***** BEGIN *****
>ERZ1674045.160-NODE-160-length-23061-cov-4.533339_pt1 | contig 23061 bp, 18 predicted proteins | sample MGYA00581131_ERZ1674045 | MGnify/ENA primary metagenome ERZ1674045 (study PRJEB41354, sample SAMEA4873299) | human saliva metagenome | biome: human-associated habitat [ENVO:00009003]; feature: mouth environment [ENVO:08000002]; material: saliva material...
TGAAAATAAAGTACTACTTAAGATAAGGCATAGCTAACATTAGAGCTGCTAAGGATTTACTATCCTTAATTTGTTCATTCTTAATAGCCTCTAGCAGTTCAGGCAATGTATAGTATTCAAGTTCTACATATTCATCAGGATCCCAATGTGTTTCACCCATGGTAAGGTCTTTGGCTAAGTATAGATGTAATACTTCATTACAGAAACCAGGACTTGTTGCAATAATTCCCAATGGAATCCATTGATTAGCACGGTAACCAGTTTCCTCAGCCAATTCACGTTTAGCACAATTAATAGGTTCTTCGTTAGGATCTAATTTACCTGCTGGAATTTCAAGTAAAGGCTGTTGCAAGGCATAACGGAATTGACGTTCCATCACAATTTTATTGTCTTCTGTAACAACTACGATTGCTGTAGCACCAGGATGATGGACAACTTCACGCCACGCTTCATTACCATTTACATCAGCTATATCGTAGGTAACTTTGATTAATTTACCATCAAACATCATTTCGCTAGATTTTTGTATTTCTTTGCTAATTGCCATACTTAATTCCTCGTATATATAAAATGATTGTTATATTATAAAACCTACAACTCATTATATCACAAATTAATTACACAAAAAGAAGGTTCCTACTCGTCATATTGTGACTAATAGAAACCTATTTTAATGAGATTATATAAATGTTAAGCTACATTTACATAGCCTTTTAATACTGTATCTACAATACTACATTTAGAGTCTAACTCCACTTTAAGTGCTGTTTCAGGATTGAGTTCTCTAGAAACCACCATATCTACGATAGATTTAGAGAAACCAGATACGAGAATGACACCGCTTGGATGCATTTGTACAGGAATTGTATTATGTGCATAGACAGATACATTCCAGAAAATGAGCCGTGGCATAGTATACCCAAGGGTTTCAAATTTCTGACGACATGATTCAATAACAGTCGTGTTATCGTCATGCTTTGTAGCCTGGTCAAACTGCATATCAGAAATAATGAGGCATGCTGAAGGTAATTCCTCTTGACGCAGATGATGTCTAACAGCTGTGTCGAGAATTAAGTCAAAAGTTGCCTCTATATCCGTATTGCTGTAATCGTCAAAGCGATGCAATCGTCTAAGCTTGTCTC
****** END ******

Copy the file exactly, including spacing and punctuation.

>ERZ1674045.160-NODE-160-length-23061-cov-4.533339_pt1 | contig 23061 bp, 18 predicted proteins | sample MGYA00581131_ERZ1674045 | MGnify/ENA primary metagenome ERZ1674045 (study PRJEB41354, sample SAMEA4873299) | human saliva metagenome | biome: human-associated habitat [ENVO:00009003]; feature: mouth environment [ENVO:08000002]; material: saliva material...
TGAAAATAAAGTACTACTTAAGATAAGGCATAGCTAACATTAGAGCTGCTAAGGATTTACTATCCTTAATTTGTTCATTCTTAATAGCCTCTAGCAGTTCAGGCAATGTATAGTATTCAAGTTCTACATATTCATCAGGATCCCAATGTGTTTCACCCATGGTAAGGTCTTTGGCTAAGTATAGATGTAATACTTCATTACAGAAACCAGGACTTGTTGCAATAATTCCCAATGGAATCCATTGATTAGCACGGTAACCAGTTTCCTCAGCCAATTCACGTTTAGCACAATTAATAGGTTCTTCGTTAGGATCTAATTTACCTGCTGGAATTTCAAGTAAAGGCTGTTGCAAGGCATAACGGAATTGACGTTCCATCACAATTTTATTGTCTTCTGTAACAACTACGATTGCTGTAGCACCAGGATGATGGACAACTTCACGCCACGCTTCATTACCATTTACATCAGCTATATCGTAGGTAACTTTGATTAATTTACCATCAAACATCATTTCGCTAGATTTTTGTATTTCTTTGCTAATTGCCATACTTAATTCCTCGTATATATAAAATGATTGTTATATTATAAAACCTACAACTCATTATATCACAAATTAATTACACAAAAAGAAGGTTCCTACTCGTCATATTGTGACTAATAGAAACCTATTTTAATGAGATTATATAAATGTTAAGCTACATTTACATAGCCTTTTAATACTGTATCTACAATACTACATTTAGAGTCTAACTCCACTTTAAGTGCTGTTTCAGGATTGAGTTCTCTAGAAACCACCATATCTACGATAGATTTAGAGAAACCAGATACGAGAATGACACCGCTTGGATGCATTTGTACAGGAATTGTATTATGTGCATAGACAGATACATTCCAGAAAATGAGCCGTGGCATAGTATACCCAAGGGTTTCAAATTTCTGACGACATGATTCAATAACAGTCGTGTTATCGTCATGCTTTGTAGCCTGGTCAAACTGCATATCAGAAATAATGAGGCATGCTGAAGGTAATTCCTCTTGACGCAGATGATGTCTAACAGCTGTGTCGAGAATTAAGTCAAAAGTTGCCTCTATATCCGTATTGCTGTAATCGTCAAAGCGATGCAATCGTCTAAGCTTGTCTC